Matt Elliot: We will cover the future of work in several different ways. The most obvious one is we’ll talk a lot about talent. And one of the things we’re going to do not only in this session but others, is try to do a level set with some data. You know, it’s you can’t have an and unless you agree on a common set of facts. So we’ll start with that. And then we’ll bring out some different points of view about how we develop talent more effectively so that people can be more effective in the future of work. We’ll also talk about things like electrification and the transformation of the automotive and mobility industry, which will have a huge impact on all of us in Michigan.
Zoe Clark: Sandy, you mentioned the sort of senior managers up on the island. As I mentioned, these are philanthropists. You know, there’s it’s heady, weighty stuff. Help me understand for someone living right now in Detroit, in southeast Michigan, who isn’t going to the island. How what is happening on the island could affect daily lives in the future of Michigan.
Sandy Baruah: So I’d say two things. First of all, it what happens on the island doesn’t stay on the island. It is the opposite of Las Vegas. You know, first of all, the sessions are streamed. So what our audience is seeing when you’re sitting in that, you know, that main theater room listening to either Bill Ford or Liz Cheney or Fareed Zakaria or Santa Ono, you can watch for free, thanks to our partnership with Detroit Public Television.
The second thing I would say is that the conference has a great history of working on long-term challenges that eventually come to fruition that affect all of us. For example one, outside these windows, you can see the building of the Gordie Howe Bridge. That is something that the conference and the chamber worked on for literally 20 years, highlighted at the conference. The car insurance reform bill was signed at the conference in 2019 celebrating a bipartisan win and today’s very non, non bipartisan environment. The final pieces of the grand bargain that got Detroit through municipal bankruptcy were sealed at the conference. So there’s a whole history of things, both big and small, that kind of come to fruition or get their route started at the conference.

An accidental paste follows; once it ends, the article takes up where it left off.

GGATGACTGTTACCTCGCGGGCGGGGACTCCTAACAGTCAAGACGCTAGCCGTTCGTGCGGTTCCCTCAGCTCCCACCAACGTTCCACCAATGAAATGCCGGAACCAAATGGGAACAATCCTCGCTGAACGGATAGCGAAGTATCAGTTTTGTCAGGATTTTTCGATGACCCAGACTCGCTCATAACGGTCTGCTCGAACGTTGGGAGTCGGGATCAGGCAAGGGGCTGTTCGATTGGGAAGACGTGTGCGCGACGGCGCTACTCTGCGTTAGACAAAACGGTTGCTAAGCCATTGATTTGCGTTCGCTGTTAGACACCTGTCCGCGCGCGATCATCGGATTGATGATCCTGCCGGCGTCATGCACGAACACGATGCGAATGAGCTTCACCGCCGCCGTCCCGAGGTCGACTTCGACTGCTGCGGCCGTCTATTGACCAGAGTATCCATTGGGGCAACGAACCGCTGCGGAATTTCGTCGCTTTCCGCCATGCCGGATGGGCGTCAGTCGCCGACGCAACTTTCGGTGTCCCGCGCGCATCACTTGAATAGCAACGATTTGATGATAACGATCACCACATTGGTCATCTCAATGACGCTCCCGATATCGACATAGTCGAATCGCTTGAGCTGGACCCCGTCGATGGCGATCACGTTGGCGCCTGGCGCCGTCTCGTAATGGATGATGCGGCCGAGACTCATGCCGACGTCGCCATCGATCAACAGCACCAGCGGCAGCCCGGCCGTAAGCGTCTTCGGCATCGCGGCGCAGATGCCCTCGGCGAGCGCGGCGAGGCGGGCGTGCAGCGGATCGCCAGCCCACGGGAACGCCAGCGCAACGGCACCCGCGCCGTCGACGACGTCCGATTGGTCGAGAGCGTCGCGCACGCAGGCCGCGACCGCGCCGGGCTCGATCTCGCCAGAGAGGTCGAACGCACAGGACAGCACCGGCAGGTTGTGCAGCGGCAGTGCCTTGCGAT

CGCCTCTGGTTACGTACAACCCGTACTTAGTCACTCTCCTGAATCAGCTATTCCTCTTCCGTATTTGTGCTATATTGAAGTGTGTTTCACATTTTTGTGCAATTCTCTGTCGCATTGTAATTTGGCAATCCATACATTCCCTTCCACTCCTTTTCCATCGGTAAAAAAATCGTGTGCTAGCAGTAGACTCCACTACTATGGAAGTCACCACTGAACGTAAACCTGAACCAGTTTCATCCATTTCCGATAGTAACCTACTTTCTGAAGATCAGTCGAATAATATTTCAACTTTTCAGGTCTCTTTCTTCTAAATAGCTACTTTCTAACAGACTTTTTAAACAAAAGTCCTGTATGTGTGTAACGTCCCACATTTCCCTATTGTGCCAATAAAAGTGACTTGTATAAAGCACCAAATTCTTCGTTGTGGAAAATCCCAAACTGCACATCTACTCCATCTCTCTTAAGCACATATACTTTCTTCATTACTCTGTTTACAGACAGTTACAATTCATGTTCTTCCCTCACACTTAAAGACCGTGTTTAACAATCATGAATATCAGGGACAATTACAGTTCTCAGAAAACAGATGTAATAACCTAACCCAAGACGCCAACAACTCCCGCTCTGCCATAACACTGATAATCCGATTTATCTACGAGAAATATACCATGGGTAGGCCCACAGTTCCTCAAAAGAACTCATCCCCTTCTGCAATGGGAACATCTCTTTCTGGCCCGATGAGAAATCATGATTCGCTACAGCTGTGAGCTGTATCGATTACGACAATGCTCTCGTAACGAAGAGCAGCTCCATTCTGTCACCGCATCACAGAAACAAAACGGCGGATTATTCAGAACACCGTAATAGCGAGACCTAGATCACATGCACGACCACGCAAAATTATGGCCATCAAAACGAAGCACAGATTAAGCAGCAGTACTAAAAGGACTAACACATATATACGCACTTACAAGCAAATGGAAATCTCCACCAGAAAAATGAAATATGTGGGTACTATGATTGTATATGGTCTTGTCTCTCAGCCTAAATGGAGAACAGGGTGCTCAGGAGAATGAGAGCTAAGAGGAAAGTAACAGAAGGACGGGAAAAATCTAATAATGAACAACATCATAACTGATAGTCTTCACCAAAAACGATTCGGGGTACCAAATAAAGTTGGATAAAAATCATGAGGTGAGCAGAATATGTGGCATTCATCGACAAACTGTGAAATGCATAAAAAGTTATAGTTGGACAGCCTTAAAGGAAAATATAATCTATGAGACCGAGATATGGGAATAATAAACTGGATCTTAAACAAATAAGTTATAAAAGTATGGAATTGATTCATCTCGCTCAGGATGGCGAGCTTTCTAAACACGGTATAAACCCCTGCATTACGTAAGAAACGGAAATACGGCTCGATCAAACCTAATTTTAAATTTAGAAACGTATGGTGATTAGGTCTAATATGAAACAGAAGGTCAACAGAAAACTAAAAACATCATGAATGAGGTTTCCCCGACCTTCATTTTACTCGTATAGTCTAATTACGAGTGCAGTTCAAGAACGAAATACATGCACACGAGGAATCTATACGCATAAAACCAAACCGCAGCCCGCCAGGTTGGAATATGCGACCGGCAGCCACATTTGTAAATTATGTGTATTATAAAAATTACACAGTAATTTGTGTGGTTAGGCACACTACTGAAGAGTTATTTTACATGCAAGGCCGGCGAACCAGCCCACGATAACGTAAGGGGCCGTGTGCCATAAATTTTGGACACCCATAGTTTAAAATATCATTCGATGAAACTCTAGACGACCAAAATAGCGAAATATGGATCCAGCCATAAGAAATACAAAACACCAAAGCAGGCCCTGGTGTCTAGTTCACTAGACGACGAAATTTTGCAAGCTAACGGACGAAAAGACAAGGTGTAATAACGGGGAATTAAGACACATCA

Zoe Clark: This is going to be the first conference in, well, ever where Democrats are running the show in Lansing. Right. The governor, both chambers of the legislature. Has that changed the dynamic as you put this conference together or expectations of what might happen with this sort of trifecta?
Sandy Baruah: Regardless, you know who’s in control, if it’s the R’s or the D’s. We try to program the conference in a very bipartisan way. We take pride in the fact that the Detroit Regional Chamber is a bipartisan business organization. We work with and equally are offended by both sides of the aisle. The way it does changes is that obviously when you know, when you have Democrats in control or Republicans control, you will see more of that party on stage. Like, for example, our governor and the mayor of Detroit, both Democrats, they’re going to be featured. If they were Republicans, you would see them as Republicans.
Zoe Clark: Matt, what are you most looking forward to from the conference this year?
Matt Elliot: I’m very excited about a lot of the speakers. You know, I have our CEO Brian Moynihan coming. He’ll talk about how ‘The Power of And’ impacts our company and the work that we do around the world. Liz Cheney, we’ve mentioned, will also be there. And what we’re hoping is that those speakers, but also many of the panelists, drive a dialog that sounds different and lasts longer, frankly, and as Sandy said, should leave, should go beyond the porch, should go beyond the island, because we really want to sort of start conversations that drive forward for more and’s for the state of Michigan.
Zoe Clark: Sandy, what are you most looking forward to?
Sandy Baruah: I am really looking forward to this kind of this umbrella theme that Matt has created about ‘The Power of And’. Knitting things together. You know, we need to move as Michiganders away from trying to address our challenges and address our opportunities through purely a programmatic approach. We need to set an umbrella. What is the culture in which these programs are taking place? What is our North Star? So tying together or weaving together these multiple and’s to create a bigger picture for a bigger strategy?